Country Strong is as much an entertaining ode to country music as it is a serious depiction of alcoholism. It illustrates what can happen to someone thrust back into the spotlight while trying to overcome a serious addiction.
Gwyneth Paltrow gives one of her best performances since her Academy Award winning role in Shakespeare in Love. She plays an alcoholic with a vigor and emotion that allows the viewer to really understand her struggles and experience them with her.
Paltrow plays Kelly Canter, a six-time Grammy award winning country star trying to make her big comeback since leaving rehab. She sets out on a three-show tour in Texas organized by her manager-husband James (Tim McGraw), who urges her to leave rehab early despite her tendencies to relapse.
Kelly and James have a very unstable relationship due to her alcohol abuse and a certain infamous Dallas concert that landed her in rehab. Her relationship is further complicated when Beau (Garrett Hedland), her sponsor, who also happens to be her lover, goes on tour with them.
James also welcomes Chiles (Leighton Meester) along on the tour, which does not go over well with his wife. Chiles represents everything Kelly was and just how far she’s fallen from her days on top. The new tour proves too much for the fragile country singer, who is far removed from her glory days; she can’t take the pressure and starts drinking again.
Although Paltrow does a good job, and proves she can carry a decent tune, the real star is Hedland, who also proves he’s got the chops. His deep country voice is reminiscent of Josh Turner, and his boyish good looks aren’t too bad either.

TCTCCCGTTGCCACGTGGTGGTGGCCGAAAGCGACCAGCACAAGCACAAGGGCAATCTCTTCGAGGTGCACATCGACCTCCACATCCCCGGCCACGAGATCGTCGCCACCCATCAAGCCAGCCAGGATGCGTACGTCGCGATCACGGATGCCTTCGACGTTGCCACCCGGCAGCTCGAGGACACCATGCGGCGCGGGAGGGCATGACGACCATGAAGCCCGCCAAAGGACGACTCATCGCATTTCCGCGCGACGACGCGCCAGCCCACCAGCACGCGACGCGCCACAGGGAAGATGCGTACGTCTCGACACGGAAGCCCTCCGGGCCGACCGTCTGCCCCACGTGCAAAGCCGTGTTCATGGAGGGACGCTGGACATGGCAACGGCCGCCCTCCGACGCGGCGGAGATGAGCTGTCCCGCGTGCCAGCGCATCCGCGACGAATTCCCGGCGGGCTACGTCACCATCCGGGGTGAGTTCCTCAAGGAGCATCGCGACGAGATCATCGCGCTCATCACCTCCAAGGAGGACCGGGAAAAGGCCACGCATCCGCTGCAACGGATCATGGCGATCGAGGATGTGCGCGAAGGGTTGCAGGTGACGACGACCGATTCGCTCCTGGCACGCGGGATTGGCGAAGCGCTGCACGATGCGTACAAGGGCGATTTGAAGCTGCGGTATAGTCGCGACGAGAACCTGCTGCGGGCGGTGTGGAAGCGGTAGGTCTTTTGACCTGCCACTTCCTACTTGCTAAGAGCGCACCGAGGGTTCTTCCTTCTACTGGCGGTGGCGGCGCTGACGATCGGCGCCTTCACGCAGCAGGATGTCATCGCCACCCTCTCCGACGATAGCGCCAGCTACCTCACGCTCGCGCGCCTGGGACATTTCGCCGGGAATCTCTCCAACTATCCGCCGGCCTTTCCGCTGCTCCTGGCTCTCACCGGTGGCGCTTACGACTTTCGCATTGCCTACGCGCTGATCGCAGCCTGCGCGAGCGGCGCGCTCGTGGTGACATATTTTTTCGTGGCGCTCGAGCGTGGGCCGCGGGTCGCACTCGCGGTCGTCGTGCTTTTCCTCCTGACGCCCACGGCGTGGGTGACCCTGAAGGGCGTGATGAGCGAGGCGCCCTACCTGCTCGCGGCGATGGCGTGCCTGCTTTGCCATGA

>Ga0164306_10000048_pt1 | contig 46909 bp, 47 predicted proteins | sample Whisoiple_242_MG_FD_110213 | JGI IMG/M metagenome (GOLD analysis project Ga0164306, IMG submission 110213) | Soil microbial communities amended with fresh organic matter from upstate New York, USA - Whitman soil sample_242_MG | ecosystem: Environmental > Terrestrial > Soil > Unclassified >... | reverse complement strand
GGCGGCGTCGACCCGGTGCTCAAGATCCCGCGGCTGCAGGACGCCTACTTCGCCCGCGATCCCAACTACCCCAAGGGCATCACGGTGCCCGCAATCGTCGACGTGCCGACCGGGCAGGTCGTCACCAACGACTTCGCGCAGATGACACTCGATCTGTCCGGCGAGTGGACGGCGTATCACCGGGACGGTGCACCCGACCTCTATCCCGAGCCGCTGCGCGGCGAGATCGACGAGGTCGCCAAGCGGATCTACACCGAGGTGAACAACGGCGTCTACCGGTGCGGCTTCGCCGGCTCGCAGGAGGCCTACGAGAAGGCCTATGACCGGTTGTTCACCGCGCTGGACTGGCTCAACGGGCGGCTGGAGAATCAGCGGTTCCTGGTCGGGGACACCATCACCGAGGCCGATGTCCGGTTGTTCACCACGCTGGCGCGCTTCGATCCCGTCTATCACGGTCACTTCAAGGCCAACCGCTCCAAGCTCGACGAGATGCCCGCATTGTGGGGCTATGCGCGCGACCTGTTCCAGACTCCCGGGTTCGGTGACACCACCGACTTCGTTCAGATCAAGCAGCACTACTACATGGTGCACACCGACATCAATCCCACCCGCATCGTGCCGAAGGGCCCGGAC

McGraw is the only real-life singer who doesn’t sing at all in the film. He does a decent job as Kelly’s pushy manager-husband who seems torn between his love for the woman he knew and his anger at what she has become.
Although the story carries itself well enough, at times it seems superficial and rushed. One of the major underlying issues in Kelly and James’ marriage is the fact that her fateful concert in Dallas resulted in a miscarriage. This storyline could have been explored in more depth to create a more dramatic and substantive plot. Instead, the film focuses on the songs.
Writer/Director Shana Feste does a decent job of weaving together the conflicts and struggles between each of the main characters. Yet, some of the scenes are a little too contrived and obviously set Kelly up for failure. Why would you leave an alcoholic country singer in her dressing room alone with vodka? Why was there vodka in her dressing room to begin with? These obvious little discrepancies work well for the plot, but don’t quite reflect reality.
The ending also seemed a little out of the blue; it just doesn’t quite offer the right closure to what the rest of the plot promises.
Country Strong is obviously a film for country lovers; it’s pretty much a country concert with a bit of narrative weaved through. If you aren’t a fan of country music or the twangin’ ya’lls that accompany the genre, the story itself will not be impressive enough to pique your interest.